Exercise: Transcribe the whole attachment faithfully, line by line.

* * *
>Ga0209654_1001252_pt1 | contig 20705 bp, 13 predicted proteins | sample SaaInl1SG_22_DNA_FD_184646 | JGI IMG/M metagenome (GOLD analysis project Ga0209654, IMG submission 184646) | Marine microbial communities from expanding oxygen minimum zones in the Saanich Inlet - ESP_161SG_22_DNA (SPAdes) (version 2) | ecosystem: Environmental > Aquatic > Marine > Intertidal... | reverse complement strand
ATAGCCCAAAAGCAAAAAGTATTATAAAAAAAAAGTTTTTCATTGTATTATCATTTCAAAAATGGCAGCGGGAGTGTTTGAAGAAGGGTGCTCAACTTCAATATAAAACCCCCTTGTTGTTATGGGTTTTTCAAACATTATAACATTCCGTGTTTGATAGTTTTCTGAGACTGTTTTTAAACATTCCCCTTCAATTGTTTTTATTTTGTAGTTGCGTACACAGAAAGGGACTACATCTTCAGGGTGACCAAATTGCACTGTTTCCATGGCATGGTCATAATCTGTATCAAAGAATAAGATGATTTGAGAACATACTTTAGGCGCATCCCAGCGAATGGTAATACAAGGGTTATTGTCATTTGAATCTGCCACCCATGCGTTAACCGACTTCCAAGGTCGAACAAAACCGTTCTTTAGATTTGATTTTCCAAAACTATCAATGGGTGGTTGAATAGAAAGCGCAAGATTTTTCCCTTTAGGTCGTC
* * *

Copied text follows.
>Ga0209654_1001252_pt1 | contig 20705 bp, 13 predicted proteins | sample SaaInl1SG_22_DNA_FD_184646 | JGI IMG/M metagenome (GOLD analysis project Ga0209654, IMG submission 184646) | Marine microbial communities from expanding oxygen minimum zones in the Saanich Inlet - ESP_161SG_22_DNA (SPAdes) (version 2) | ecosystem: Environmental > Aquatic > Marine > Intertidal... | reverse complement strand
ATAGCCCAAAAGCAAAAAGTATTATAAAAAAAAAGTTTTTCATTGTATTATCATTTCAAAAATGGCAGCGGGAGTGTTTGAAGAAGGGTGCTCAACTTCAATATAAAACCCCCTTGTTGTTATGGGTTTTTCAAACATTATAACATTCCGTGTTTGATAGTTTTCTGAGACTGTTTTTAAACATTCCCCTTCAATTGTTTTTATTTTGTAGTTGCGTACACAGAAAGGGACTACATCTTCAGGGTGACCAAATTGCACTGTTTCCATGGCATGGTCATAATCTGTATCAAAGAATAAGATGATTTGAGAACATACTTTAGGCGCATCCCAGCGAATGGTAATACAAGGGTTATTGTCATTTGAATCTGCCACCCATGCGTTAACCGACTTCCAAGGTCGAACAAAACCGTTCTTTAGATTTGATTTTCCAAAACTATCAATGGGTGGTTGAATAGAAAGCGCAAGATTTTTCCCTTTAGGTCGTC